Sunday, February 27, 2011

Spagetti Carbonara

This was one of the more popular dishes from the recent fundraising dinner we did for the Homer High Ski Team (competing at the State competition this weekend up in Fairbanks....Go Mariners!)
My first exposure to Spagetti Carbonara was at an italian restaurant in Colorado Springs where, as a young Carri, I learned to hone my skills in working with chefs who are jerks. And also where I learned about how a dish can get so far away from it's roots. The one they served was a cream laden mess with green peas and thick sauce. Carbonara is not an old country italian dish, necessarily speaking, though any noodle eating culture has some version in their traditions. This one originated in Rome, where I hear they really love their pasta, and is specifically called carbonara (rooted in the italian word for charcoal) for the coal miners who labored in midcentury italy (perhaps it was their favorite?). It was brought to the states by the soldiers of WWII who's european rations were made up of powdered eggs, bacon, pasta...add some local cheese and there you go. This is a simple dish, prepared fairly quickly and must also be eaten right away, before the cheese cools. It is a great pasta course for an elegant dinner, just a few bites of silky fabulousness to get the mouth ready for the entree to come. At least that's what I was thinking when I planned that dinner. I used my home cured pancetta (thanks again Mr. Ruhlman) and eggs from my friend Samantha's chickens to make it extra special. 
There are many versions of this dish out there besides my old chef nemesis' heart attack on a plate.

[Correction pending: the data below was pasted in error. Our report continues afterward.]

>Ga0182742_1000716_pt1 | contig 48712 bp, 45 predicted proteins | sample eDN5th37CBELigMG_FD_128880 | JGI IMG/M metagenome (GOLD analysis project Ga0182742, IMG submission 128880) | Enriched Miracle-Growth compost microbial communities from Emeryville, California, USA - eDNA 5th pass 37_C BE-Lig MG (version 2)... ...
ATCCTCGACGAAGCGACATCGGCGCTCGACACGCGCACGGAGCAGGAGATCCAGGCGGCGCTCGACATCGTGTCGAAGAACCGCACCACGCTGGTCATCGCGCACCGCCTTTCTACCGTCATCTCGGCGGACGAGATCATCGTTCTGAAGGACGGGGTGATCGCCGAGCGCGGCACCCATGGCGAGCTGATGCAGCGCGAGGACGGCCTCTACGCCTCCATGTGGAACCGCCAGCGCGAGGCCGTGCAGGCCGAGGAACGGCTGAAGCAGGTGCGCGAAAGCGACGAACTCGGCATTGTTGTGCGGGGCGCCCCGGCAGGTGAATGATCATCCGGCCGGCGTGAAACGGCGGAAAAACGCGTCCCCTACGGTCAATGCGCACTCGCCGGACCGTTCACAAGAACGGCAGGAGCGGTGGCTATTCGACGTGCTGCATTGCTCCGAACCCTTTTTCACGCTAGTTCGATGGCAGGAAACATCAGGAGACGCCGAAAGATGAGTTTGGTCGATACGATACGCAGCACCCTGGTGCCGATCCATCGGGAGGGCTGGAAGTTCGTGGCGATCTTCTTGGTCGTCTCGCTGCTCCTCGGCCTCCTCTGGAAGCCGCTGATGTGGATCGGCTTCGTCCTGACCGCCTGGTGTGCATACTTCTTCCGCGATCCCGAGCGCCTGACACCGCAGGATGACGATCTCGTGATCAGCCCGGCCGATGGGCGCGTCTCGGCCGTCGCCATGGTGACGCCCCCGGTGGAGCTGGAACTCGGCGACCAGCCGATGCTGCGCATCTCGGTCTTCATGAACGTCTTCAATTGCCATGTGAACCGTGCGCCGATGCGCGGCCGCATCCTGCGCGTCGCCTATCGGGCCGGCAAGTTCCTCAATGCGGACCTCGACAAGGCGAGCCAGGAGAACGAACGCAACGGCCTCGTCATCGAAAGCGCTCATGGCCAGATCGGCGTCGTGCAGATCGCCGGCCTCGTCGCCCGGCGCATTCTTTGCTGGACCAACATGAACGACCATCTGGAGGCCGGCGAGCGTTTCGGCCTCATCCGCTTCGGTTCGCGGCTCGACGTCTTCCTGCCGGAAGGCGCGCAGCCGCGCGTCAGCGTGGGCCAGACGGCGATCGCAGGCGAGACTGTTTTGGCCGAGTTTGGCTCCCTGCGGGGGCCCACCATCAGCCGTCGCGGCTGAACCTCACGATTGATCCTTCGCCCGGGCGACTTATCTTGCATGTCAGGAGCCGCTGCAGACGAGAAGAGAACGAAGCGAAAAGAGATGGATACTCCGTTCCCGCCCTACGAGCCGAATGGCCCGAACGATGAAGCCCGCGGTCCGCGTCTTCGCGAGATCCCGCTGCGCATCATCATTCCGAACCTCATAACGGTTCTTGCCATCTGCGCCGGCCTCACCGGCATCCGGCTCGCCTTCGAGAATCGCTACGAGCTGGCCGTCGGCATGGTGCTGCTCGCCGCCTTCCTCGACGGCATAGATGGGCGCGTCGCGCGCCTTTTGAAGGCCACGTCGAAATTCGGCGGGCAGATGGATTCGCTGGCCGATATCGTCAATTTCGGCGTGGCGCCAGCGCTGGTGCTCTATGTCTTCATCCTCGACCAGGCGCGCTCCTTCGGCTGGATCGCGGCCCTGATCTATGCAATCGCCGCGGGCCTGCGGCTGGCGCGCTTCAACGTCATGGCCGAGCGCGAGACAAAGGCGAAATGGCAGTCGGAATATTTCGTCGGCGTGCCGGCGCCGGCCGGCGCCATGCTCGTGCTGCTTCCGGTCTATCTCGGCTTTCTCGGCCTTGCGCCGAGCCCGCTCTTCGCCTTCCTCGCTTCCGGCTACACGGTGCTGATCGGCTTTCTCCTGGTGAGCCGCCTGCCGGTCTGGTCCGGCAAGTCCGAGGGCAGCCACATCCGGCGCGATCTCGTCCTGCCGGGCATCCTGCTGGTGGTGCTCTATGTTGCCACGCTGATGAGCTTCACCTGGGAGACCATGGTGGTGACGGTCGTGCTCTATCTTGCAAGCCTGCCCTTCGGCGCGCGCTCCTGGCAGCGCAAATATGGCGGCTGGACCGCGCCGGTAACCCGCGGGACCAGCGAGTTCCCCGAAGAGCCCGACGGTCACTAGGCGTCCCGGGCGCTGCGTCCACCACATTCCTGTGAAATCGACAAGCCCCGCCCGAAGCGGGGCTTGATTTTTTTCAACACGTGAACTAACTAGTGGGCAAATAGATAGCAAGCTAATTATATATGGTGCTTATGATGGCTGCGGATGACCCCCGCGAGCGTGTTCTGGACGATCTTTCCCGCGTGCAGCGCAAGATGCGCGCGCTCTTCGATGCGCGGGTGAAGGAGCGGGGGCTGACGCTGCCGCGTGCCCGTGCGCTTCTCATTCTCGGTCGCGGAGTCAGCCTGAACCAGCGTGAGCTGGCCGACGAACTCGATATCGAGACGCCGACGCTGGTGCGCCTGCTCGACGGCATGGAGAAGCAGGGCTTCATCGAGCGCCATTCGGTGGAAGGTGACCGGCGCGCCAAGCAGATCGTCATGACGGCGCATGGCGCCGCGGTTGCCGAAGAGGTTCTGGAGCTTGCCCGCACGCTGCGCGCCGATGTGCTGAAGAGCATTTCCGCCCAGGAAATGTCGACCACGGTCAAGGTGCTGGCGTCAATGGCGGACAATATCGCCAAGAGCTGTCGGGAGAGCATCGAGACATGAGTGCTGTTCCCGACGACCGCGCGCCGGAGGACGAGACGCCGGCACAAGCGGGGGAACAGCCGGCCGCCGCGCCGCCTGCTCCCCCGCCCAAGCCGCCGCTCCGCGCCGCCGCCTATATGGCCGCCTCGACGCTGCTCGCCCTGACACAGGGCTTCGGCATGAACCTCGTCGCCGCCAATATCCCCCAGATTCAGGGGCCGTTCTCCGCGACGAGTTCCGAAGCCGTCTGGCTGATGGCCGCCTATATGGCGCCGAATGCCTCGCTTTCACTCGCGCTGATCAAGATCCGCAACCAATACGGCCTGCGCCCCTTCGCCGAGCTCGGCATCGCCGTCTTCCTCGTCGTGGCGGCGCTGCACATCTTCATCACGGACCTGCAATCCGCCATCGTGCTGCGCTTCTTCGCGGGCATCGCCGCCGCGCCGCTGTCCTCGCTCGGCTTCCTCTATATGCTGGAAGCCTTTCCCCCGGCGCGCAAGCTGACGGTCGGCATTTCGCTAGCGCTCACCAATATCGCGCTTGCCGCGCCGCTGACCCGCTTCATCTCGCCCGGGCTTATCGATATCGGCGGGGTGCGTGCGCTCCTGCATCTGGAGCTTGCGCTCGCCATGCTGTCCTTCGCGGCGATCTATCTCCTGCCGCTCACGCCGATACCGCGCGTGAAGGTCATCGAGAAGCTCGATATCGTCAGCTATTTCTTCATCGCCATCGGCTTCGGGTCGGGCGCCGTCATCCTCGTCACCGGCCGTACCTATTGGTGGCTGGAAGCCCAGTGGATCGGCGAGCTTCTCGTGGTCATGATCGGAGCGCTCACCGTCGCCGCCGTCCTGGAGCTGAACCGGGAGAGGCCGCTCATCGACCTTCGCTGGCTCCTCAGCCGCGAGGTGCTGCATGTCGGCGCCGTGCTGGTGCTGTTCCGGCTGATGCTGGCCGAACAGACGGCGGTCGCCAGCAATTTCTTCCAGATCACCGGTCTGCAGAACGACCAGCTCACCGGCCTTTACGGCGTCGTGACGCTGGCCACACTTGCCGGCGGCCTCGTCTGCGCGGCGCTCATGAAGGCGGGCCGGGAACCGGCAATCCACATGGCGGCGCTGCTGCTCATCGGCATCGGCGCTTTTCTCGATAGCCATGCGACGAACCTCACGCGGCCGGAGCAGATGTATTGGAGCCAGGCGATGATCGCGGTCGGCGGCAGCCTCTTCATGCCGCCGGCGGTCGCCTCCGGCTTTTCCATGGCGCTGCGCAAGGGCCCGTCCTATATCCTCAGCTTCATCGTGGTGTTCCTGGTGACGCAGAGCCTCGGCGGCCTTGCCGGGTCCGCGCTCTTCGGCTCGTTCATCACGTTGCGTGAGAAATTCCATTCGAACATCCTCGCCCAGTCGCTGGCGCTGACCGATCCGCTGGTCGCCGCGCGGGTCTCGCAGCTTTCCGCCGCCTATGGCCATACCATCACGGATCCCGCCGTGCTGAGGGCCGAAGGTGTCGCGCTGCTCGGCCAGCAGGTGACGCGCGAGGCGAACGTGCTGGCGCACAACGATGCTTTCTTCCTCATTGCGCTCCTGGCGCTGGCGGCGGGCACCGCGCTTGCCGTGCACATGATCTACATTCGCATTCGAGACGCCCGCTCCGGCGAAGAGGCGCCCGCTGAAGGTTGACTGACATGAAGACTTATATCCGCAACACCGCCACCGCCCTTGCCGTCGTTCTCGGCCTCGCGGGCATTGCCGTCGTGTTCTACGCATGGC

Many people just fry the bacon and toss in the eggs and the cheese, which is just dandy, especially if you have great bacon. I like to add a little extra flavor by adding in carmelized shallots. they completely disappear in texture but the flavor adds a little something...the white wine doesn't hurt, either.  
Here's my version of Spagetti Carbonara for two.
You will need:
12 ounces (3/4 #) dried spagetti or angel hair (really anything would work, for gluten free, I like quinoa pasta)
1/4 pound pancetta or bacon, sliced into thin chunks
1 large shallot diced (about 1 cup)
1/2 cup dry white wine 
2 eggs
2/3 cup (at least) pecorino romano cheese, freshly grated
plus extra for sprinkling on top. 
1/2 cup chopped flat leaf parsley

To assemble:
Start an 8 quart pot of water to boil and throw in a handful of salt. It is important to salt the pasta water, because this seasons the pasta as it softens in the boiling water. While the water is heating, fry the bacon in a large skillet until it is crisp. As bacon is frying, your water should come to a boil, add the pasta and stir frequently. Pull bacon pieces out of frying pan and let drain on a little paper towel. if you have a lot of fat left in the pan, pour some off (not down the drain, either. in the trash or, better yet in a container to use for later!) leaving about 2 Tablespoons in which to fry your shallots. Put shallots in pan and saute over medium heat until they are very tender and browned. Add white wine and cook until liquid is almost gone. At this point the shallots will be completely decimated. (word for the day, means to reduce drastically, among other things) Your pasta should be cooked to just soft, with a bit if 'tooth' still left in the center. Once it is done, drain, reserving about a cup of the cooking water. Whisk together the two eggs in a bowl and add in the cheese. whisk in about 1/2 of the reserved hot pasta water. Place the drained noodles into the hot pan with shallot reduction turn off the heat and pour over the egg mixture (the heat from the freshly cooked pasta will cook the egg), toss on 1/2 of the cooked bacon and mix the whole mess using a pair of tongs or a big fork. If you must, switch to a larger pan or go right to your serving dish. If it's too thick add the remaining pasta water, sprinkle on the chopped parsley and finish with the rest of the bacon and more cheese on top. A little arugula salad (the bitterness of the greens really balance out the slightly sweet, fatty bacon) on the side makes this a nice dinner for two...okay, my husband would say add a grilled steak to that, but, hey...the bacon is enough for me. To each his own, right?